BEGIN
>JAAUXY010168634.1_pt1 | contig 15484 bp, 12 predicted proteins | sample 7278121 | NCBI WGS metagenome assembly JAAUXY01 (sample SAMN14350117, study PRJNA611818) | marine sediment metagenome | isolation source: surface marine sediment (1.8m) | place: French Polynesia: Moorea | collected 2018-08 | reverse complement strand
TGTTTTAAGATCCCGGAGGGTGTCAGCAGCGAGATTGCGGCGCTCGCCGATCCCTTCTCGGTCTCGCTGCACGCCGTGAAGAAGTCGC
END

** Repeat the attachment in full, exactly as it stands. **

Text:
>JAAUXY010168634.1_pt1 | contig 15484 bp, 12 predicted proteins | sample 7278121 | NCBI WGS metagenome assembly JAAUXY01 (sample SAMN14350117, study PRJNA611818) | marine sediment metagenome | isolation source: surface marine sediment (1.8m) | place: French Polynesia: Moorea | collected 2018-08 | reverse complement strand
TGTTTTAAGATCCCGGAGGGTGTCAGCAGCGAGATTGCGGCGCTCGCCGATCCCTTCTCGGTCTCGCTGCACGCCGTGAAGAAGTCGC